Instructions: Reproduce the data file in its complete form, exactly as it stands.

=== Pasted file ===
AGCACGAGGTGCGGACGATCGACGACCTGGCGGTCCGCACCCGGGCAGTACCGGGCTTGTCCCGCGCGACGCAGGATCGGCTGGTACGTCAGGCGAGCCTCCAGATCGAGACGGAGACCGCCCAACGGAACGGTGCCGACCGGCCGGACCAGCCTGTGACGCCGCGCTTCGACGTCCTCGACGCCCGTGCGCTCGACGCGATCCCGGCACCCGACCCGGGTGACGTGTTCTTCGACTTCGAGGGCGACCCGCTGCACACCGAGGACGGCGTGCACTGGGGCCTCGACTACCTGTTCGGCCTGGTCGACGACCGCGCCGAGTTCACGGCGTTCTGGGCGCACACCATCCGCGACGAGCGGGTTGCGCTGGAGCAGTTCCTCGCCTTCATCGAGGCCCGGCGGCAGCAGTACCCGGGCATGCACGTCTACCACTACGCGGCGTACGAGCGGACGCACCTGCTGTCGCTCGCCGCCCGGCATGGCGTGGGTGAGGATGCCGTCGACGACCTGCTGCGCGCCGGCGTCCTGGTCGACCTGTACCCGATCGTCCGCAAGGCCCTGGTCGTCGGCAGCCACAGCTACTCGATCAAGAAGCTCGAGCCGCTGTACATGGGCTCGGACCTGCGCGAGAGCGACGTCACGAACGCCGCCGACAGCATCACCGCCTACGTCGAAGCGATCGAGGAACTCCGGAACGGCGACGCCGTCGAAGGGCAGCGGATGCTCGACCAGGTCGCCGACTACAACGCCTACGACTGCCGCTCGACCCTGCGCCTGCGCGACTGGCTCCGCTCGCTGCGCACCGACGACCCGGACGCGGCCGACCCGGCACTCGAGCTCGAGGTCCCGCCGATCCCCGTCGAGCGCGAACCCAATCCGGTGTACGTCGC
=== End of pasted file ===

AGCACGAGGTGCGGACGATCGACGACCTGGCGGTCCGCACCCGGGCAGTACCGGGCTTGTCCCGCGCGACGCAGGATCGGCTGGTACGTCAGGCGAGCCTCCAGATCGAGACGGAGACCGCCCAACGGAACGGTGCCGACCGGCCGGACCAGCCTGTGACGCCGCGCTTCGACGTCCTCGACGCCCGTGCGCTCGACGCGATCCCGGCACCCGACCCGGGTGACGTGTTCTTCGACTTCGAGGGCGACCCGCTGCACACCGAGGACGGCGTGCACTGGGGCCTCGACTACCTGTTCGGCCTGGTCGACGACCGCGCCGAGTTCACGGCGTTCTGGGCGCACACCATCCGCGACGAGCGGGTTGCGCTGGAGCAGTTCCTCGCCTTCATCGAGGCCCGGCGGCAGCAGTACCCGGGCATGCACGTCTACCACTACGCGGCGTACGAGCGGACGCACCTGCTGTCGCTCGCCGCCCGGCATGGCGTGGGTGAGGATGCCGTCGACGACCTGCTGCGCGCCGGCGTCCTGGTCGACCTGTACCCGATCGTCCGCAAGGCCCTGGTCGTCGGCAGCCACAGCTACTCGATCAAGAAGCTCGAGCCGCTGTACATGGGCTCGGACCTGCGCGAGAGCGACGTCACGAACGCCGCCGACAGCATCACCGCCTACGTCGAAGCGATCGAGGAACTCCGGAACGGCGACGCCGTCGAAGGGCAGCGGATGCTCGACCAGGTCGCCGACTACAACGCCTACGACTGCCGCTCGACCCTGCGCCTGCGCGACTGGCTCCGCTCGCTGCGCACCGACGACCCGGACGCGGCCGACCCGGCACTCGAGCTCGAGGTCCCGCCGATCCCCGTCGAGCGCGAACCCAATCCGGTGTACGTCGC